Thousands of Germans turned out for an anti-Islam rally on Monday in Dresden, where some protesters wore black ribbons to show their solidarity with the 17 victims of last week’s terror attacks in Paris.
The weekly anti-Islam rallies started last October and are being organized by a group called the Patriotic Europeans against the Islamization of the West, or PEGIDA.
Dresden police said they couldn’t yet give exact numbers for Monday night’s rally at press time, but last week’s drew 18,000 people.
One of the organizers of the Dresden rally, Lutz Bachmann, told the crowds that “the terrible acts (that took place in) Paris are further proof that PEGIDA is needed.”
Some demonstrators held up placards with the names of the French journalists killed by Islamic militants in Paris. Others sported banners condemning the “lying press” that they claimed misrepresents their cause. One poster showed Chancellor Angela Merkel wearing a headscarf.
Earlier in the day, Merkel had made an appeal to citizens not to join the protests, declaring at a press conference that Islam “belongs to Germany” — a clear repudiation of the protesters. Last year, Merkel said the rallies were being organized by people with “hatred in their hearts.”
A day after walking arm-in-arm with French President François Hollande at the front of a massive march in Paris to honor the victims of killings by Islamic militants, Merkel received the Turkish prime minister and urged dialogue among religions.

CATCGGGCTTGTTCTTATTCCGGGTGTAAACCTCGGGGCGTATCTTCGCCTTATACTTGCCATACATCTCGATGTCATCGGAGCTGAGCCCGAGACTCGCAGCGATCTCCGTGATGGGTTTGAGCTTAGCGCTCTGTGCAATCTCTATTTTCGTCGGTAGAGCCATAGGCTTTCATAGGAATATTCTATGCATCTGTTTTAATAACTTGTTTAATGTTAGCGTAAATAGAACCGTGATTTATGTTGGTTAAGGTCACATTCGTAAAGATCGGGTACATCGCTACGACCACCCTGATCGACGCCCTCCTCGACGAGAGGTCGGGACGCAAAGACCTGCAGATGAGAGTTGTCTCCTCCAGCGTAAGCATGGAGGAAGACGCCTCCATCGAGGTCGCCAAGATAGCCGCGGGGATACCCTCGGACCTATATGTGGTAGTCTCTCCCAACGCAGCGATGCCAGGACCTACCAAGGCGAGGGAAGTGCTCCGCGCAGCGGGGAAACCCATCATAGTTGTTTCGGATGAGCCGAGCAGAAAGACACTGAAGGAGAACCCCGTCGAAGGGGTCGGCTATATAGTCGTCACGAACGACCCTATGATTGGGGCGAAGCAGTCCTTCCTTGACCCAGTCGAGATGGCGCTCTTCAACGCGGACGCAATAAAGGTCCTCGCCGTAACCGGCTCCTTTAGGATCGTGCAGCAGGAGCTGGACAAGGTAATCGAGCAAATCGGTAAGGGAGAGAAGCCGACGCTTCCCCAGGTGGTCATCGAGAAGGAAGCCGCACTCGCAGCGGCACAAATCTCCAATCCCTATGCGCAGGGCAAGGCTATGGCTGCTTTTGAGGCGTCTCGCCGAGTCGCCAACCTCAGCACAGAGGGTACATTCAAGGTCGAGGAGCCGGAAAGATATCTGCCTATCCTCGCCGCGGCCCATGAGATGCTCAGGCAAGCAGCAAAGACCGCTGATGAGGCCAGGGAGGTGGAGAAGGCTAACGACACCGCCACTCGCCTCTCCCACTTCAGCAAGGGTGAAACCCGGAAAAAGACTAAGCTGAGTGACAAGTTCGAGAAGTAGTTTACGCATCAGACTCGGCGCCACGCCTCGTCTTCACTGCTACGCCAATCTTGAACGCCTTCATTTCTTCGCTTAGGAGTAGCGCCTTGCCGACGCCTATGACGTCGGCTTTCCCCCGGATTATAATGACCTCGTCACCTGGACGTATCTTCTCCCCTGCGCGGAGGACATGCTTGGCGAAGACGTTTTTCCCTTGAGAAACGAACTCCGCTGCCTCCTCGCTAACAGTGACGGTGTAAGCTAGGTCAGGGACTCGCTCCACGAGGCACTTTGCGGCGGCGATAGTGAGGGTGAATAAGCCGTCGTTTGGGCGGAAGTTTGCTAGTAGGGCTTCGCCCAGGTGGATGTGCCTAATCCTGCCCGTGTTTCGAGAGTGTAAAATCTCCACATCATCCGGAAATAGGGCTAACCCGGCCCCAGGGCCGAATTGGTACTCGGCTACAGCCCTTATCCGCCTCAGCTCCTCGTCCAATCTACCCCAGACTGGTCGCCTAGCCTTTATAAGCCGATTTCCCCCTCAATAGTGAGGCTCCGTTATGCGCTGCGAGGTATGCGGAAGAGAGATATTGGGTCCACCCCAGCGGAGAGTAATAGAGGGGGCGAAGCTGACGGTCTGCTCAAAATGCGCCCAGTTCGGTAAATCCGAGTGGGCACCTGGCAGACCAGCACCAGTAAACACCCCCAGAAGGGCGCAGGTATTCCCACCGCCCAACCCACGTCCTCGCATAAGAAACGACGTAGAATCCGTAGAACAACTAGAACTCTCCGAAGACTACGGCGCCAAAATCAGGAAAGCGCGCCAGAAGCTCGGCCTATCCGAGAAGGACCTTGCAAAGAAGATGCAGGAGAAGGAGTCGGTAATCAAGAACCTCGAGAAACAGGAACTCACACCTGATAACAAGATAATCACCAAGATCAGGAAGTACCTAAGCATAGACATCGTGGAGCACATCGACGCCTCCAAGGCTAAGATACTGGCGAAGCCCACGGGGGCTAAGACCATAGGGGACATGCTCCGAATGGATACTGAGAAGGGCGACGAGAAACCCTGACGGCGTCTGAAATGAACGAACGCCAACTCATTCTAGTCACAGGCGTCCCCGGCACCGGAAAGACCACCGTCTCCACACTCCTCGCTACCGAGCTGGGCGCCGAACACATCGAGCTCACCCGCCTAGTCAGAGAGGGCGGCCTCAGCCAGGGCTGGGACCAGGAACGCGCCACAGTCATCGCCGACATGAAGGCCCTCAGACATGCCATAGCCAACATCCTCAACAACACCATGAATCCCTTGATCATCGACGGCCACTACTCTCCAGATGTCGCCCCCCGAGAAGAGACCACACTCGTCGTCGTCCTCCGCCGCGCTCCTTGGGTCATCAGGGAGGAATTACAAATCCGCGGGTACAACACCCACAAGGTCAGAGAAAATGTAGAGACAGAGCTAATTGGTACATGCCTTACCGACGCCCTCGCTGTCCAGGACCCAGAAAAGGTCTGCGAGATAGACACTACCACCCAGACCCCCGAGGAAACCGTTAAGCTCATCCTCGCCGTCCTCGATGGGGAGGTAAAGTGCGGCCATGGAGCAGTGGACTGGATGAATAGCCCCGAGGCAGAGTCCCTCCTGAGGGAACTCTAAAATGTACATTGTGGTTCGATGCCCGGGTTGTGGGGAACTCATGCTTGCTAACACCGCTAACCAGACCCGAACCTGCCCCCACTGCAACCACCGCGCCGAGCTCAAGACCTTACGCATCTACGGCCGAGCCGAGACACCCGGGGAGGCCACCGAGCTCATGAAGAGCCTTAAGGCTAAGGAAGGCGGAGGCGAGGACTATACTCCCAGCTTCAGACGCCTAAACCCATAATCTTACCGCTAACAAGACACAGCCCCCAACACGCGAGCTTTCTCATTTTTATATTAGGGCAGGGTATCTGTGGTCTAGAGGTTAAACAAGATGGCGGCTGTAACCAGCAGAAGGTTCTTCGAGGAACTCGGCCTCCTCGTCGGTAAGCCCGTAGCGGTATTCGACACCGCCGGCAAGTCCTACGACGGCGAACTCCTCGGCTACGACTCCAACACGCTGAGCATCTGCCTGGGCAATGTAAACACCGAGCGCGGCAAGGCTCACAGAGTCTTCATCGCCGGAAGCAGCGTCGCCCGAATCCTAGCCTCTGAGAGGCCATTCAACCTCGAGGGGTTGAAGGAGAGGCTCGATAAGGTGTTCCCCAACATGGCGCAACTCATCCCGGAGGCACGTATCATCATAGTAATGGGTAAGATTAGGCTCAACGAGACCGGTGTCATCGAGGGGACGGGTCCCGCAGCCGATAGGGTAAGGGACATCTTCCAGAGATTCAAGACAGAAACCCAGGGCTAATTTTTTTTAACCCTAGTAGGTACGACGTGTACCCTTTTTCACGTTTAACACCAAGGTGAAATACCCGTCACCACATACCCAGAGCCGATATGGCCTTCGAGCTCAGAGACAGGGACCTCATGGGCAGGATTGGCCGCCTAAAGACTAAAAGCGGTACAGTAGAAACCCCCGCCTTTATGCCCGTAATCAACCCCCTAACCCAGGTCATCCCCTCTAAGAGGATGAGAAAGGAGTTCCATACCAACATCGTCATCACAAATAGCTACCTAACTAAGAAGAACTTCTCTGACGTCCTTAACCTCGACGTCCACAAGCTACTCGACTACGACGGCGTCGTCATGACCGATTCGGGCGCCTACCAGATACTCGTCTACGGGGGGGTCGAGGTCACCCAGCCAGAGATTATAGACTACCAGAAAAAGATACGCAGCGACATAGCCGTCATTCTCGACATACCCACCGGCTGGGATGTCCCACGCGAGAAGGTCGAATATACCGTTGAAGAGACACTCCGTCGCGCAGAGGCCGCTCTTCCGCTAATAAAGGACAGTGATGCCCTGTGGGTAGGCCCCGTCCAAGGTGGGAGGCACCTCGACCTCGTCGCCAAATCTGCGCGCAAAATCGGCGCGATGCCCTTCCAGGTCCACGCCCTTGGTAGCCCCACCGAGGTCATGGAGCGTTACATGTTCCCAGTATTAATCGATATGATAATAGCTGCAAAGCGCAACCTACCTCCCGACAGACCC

The conservative chancellor pointed to comments made by former German president Christian Wulff, who said in 2010 that Islam was part of Germany — a comment that triggered a fierce debate at the time.
“Former president Wulff said Islam belongs to Germany. That is true. I also hold this opinion,” Merkel said at a press conference with Turkish Prime Minister Ahmet Davutoglu, who also took part with other world leaders in the Paris march on Sunday.
Merkel said her government was doing everything it could to ensure migrants were being successfully integrated into German society regardless of their religion. Nearly two in three of the four million Muslims in Germany are of Turkish origin, roughly half are German citizens. But Merkel acknowledged the need for better dialogue between religions, praising Muslims for publicly rejecting the use of violence after the Paris killings and calling Turkey an ally in the fight against terrorism.
In other cities across Germany, those attending counter protests urging that immigrants be welcomed and treated fairly far outnumbered the anti-Islam demonstrators.
Berlin police said 4,000 people demonstrated against an anti-Islam rally of 400 protesters. In Munich 20,000 people took to the streets to support tolerance and only 1,500 anti-Islam protesters showed up.
Leipzig police estimated that 15,000 counter protesters had rallied, in contrast to many fewer anti-Islam demonstrators.
The Dresden marches in the last few months have drawn heavily from rural areas near the borders with Poland and the Czech Republic. Many insist they aren’t racist — just ordinary people worried about crime — though skinheads and far-right activists have been visible among the crowd.